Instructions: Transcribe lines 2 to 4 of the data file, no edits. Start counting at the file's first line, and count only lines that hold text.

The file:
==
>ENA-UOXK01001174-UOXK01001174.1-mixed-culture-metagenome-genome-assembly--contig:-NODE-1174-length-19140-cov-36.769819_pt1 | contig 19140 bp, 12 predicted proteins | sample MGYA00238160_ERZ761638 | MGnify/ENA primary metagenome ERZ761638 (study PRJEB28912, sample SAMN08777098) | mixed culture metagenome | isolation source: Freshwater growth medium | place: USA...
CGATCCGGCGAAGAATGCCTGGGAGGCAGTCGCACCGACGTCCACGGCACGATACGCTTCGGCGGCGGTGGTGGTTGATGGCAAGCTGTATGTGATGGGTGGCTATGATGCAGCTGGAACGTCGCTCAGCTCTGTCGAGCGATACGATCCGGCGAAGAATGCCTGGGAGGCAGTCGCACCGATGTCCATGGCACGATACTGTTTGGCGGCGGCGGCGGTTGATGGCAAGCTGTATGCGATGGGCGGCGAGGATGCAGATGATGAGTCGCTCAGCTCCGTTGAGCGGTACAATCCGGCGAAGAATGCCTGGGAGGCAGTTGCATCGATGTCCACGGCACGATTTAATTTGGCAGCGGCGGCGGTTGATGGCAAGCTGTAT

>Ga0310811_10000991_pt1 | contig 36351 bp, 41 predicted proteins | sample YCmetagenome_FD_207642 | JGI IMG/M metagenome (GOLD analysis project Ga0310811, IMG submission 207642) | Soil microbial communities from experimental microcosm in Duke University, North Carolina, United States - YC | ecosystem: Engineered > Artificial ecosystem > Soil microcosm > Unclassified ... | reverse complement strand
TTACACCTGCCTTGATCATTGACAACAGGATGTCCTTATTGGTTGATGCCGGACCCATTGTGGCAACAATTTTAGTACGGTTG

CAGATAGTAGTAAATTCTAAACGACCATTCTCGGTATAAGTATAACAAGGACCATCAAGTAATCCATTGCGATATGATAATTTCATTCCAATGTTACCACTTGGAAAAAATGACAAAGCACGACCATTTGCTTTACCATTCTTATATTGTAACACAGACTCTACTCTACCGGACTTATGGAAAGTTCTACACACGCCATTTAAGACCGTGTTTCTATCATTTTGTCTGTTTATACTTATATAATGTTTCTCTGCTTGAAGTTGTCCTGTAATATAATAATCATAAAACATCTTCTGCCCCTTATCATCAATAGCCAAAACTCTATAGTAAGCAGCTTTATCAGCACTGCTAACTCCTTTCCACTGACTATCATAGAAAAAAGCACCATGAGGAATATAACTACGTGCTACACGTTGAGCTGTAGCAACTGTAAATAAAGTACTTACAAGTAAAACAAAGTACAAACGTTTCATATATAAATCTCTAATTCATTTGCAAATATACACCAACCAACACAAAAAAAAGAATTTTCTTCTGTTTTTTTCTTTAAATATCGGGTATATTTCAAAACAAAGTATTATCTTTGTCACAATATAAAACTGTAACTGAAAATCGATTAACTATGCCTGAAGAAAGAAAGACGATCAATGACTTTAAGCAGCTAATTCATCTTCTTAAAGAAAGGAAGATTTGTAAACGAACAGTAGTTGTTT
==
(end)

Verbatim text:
CGATCCGGCGAAGAATGCCTGGGAGGCAGTCGCACCGACGTCCACGGCACGATACGCTTCGGCGGCGGTGGTGGTTGATGGCAAGCTGTATGTGATGGGTGGCTATGATGCAGCTGGAACGTCGCTCAGCTCTGTCGAGCGATACGATCCGGCGAAGAATGCCTGGGAGGCAGTCGCACCGATGTCCATGGCACGATACTGTTTGGCGGCGGCGGCGGTTGATGGCAAGCTGTATGCGATGGGCGGCGAGGATGCAGATGATGAGTCGCTCAGCTCCGTTGAGCGGTACAATCCGGCGAAGAATGCCTGGGAGGCAGTTGCATCGATGTCCACGGCACGATTTAATTTGGCAGCGGCGGCGGTTGATGGCAAGCTGTAT

>Ga0310811_10000991_pt1 | contig 36351 bp, 41 predicted proteins | sample YCmetagenome_FD_207642 | JGI IMG/M metagenome (GOLD analysis project Ga0310811, IMG submission 207642) | Soil microbial communities from experimental microcosm in Duke University, North Carolina, United States - YC | ecosystem: Engineered > Artificial ecosystem > Soil microcosm > Unclassified ... | reverse complement strand
TTACACCTGCCTTGATCATTGACAACAGGATGTCCTTATTGGTTGATGCCGGACCCATTGTGGCAACAATTTTAGTACGGTTG